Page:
1. The GLxxx types are just typedefs which can aid portability of programs between platforms, and they should be defined in GL.h (on my Windows machine this equates to C:\Program Files (x86)\Microsoft SDKs\Windows\v7.0A\Include\gl\GL.h).

      So either include the file with:

      #include <gl/GL.h>

      or, you could just replace GLint with int, GLboolean with bool etc.

      1. Me again. It started giving me those errors with the header file because it wouldn’t properly read the members when including gl.h directly. I thought it would be fixed by instead changing it to include glfw.h in there, but instead it gave me a whole ton of linking errors in Fireworks-with-Trails.cpp.

  5. Hello again. For some reason, having trouble linking GLFW to the main program., even though I’m sure that I have it properly included in my Visual Studio 11 folder. Can you offer any help as to sorting this? I’d try using the GLFW walkthrough, but I have no complete idea what to do since I don’t use any of the compilers it mentions besides Visual Studio.

    1. To link in GLFW you need the header file (glfw.h) and the lib (GLFW.lib).

      The easiest way to link them is to just place both files in the same location as your main.cpp file, then add the lines:

      #include "glfw.h"

      and the opengl and glfw libraries with:

      #pragma comment(lib, "opengl32.lib")
      #pragma comment(lib, "GLFW.lib")

      So you’ll end up with something like this:

      #include <iostream>
       
      #include "glfw.h" // Include the GLFW header
       
      // Include the OpenGL and GLFW libraries
      #pragma comment(lib, "opengl32.lib")
      #pragma comment(lib, "GLFW.lib")
       
      int windowWidth  = 800;
      int windowHeight = 600;
       
      int main()
      {
      	// Initialise glfw
      	glfwInit();
       
      	int redBits     = 8, greenBits = 8,  blueBits    = 8;
      	int alphaBits   = 8, depthBits = 32, stencilBits = 8;
       
      	// Create a window
      	if(!glfwOpenWindow(windowWidth, windowHeight, redBits, greenBits, blueBits, alphaBits, depthBits, stencilBits, GLFW_WINDOW))
      	{
      		std::cout << "Failed to open window!" << std::endl;
      		glfwTerminate();
       
      		return 0;
      	}
      	else
      	{
      		std::cout << "-------- Window Properties --------" << std::endl;
      		std::cout << "Accelerated:      " << glfwGetWindowParam(GLFW_ACCELERATED)      << std::endl;
      		std::cout << "Red bits:         " << glfwGetWindowParam(GLFW_RED_BITS)         << std::endl;
      		std::cout << "Green bits:       " << glfwGetWindowParam(GLFW_GREEN_BITS)       << std::endl;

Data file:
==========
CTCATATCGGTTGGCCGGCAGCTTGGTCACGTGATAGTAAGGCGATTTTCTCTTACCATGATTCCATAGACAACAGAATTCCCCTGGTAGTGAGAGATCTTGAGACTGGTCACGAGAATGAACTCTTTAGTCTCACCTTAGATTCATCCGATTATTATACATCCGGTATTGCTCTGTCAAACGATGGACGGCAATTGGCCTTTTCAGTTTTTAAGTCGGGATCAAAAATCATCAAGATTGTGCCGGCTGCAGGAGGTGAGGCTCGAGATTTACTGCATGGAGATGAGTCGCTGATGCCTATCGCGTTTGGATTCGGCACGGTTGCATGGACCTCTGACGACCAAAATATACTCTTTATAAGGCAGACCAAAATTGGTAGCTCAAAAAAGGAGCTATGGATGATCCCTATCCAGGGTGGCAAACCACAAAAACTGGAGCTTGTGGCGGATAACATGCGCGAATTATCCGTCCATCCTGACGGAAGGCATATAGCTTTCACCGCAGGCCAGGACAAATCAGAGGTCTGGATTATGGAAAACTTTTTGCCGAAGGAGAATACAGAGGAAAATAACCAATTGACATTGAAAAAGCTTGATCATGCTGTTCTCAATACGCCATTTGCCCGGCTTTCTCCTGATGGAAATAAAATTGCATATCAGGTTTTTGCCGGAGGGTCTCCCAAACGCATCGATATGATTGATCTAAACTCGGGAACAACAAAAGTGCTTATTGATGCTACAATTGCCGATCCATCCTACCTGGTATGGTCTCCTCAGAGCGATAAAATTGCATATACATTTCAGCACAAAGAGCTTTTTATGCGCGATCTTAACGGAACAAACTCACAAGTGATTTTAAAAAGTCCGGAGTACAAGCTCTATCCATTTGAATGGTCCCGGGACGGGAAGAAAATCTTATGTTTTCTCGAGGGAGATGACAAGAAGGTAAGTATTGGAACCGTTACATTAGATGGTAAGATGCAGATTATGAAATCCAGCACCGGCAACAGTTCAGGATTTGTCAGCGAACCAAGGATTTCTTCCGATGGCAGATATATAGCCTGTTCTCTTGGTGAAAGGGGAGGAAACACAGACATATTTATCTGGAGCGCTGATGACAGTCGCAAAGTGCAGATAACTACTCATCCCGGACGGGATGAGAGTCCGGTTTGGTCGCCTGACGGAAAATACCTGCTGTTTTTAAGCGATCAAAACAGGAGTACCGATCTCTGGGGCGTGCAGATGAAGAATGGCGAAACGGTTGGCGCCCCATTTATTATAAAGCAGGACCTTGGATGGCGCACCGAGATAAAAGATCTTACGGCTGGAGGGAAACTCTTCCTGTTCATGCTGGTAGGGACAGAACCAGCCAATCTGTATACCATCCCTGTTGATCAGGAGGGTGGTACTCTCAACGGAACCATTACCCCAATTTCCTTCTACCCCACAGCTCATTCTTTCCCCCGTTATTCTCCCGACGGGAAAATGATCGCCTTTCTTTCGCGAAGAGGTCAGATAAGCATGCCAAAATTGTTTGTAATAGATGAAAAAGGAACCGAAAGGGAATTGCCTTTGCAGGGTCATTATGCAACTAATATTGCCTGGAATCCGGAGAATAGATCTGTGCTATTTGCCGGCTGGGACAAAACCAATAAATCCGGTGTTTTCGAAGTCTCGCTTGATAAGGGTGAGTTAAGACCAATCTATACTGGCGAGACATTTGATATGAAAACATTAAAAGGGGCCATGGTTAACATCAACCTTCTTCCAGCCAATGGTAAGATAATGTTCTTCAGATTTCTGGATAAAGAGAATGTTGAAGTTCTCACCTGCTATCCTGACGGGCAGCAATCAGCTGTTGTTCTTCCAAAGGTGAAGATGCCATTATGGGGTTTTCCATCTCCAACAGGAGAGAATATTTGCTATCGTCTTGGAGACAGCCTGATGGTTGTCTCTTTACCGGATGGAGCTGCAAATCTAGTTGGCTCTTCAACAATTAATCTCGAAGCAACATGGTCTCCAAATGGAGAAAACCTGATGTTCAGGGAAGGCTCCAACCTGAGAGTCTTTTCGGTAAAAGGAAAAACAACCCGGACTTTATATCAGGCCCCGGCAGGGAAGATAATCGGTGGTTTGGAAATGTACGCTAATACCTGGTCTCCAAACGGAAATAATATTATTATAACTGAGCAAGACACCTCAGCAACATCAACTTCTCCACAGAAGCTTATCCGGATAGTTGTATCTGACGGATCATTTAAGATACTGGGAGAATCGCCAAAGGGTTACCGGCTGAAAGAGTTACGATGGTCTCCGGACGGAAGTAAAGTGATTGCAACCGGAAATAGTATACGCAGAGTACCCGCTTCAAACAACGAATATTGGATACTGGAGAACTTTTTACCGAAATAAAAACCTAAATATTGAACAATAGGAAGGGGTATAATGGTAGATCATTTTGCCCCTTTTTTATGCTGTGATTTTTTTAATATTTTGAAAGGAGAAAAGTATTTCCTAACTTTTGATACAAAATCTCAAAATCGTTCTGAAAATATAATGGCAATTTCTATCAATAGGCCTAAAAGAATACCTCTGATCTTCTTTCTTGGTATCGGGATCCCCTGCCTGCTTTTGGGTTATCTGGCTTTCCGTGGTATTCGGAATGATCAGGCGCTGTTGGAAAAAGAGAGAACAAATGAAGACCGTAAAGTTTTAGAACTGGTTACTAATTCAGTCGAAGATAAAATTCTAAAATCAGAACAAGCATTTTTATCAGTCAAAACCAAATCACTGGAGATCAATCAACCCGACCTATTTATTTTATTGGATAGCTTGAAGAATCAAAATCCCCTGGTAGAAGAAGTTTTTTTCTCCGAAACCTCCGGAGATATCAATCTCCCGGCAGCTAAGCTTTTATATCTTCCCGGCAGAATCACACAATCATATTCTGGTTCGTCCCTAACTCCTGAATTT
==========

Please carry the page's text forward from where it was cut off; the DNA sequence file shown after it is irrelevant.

std::cout << "Blue bits:        " << glfwGetWindowParam(GLFW_BLUE_BITS)        << std::endl;
      		std::cout << "Alpha bits:       " << glfwGetWindowParam(GLFW_ALPHA_BITS)       << std::endl;
      		std::cout << "Depth bits:       " << glfwGetWindowParam(GLFW_DEPTH_BITS)       << std::endl;
      		std::cout << "Stencil bits:     " << glfwGetWindowParam(GLFW_STENCIL_BITS)     << std::endl;
      		std::cout << "Accum red bits:   " << glfwGetWindowParam(GLFW_ACCUM_RED_BITS)   << std::endl;
      		std::cout << "Accum green bits: " << glfwGetWindowParam(GLFW_ACCUM_GREEN_BITS) << std::endl;
      		std::cout << "Accum blue bits:  " << glfwGetWindowParam(GLFW_ACCUM_BLUE_BITS)  << std::endl;
      		std::cout << "Accum alpha bits: " << glfwGetWindowParam(GLFW_ACCUM_ALPHA_BITS) << std::endl;
      	}
       
      	// Set the window title
      	glfwSetWindowTitle("GLFW be linked, yo!");
       
      	system("pause");
       
      	return 0;
      }

      Instead of using the pragma directive you can add in the library name yourself by going to:
      Project | [your-project-name] properties, and then in the Configuration properties | Linker | Input | Additional Dependencies text box you can add in the name of the library/libraries you want linked in. But generally I find the pragma directive works fine.

      Cheers!

  6. I don’t think there’s an accumulation buffer available in OpenGL ES (or not in early versions) – but there are a few ways to get trails.

    The easiest would be to NOT clear the colour buffer between each frame drawn, and instead draw something like a 20% opacity black quad over the top of everything – this would give you 4 frames worth of trails as previous drawn things go 80/60/40/20/00 percent transparency. You’d still want to clear the depth buffer properly if working in 3D.

    Another way is to have a series of ‘rolling’ render buffers, and render each frame to a different buffer – so, for example, if you had 3 render buffers you render to 0 then 1 then 2 then 0 then 1 then 2… To get the trail effect you simply combine (average) each frame. There’s a good example of this in the OpenGL Superbible 4th Edition.

    Unfortunately I have no OpenGL ES code for any of this, and don’t use iOS at all!

  7. Dear Sir r3dux,

    I really like the algorithmic process you have incorporated into this wonderful fireworks display given the elegant physics you have demonstrated to achieve a dramatic and realistic particle system which mimics a fireworks phenomenon. I have a question since I cannot see it mentioned.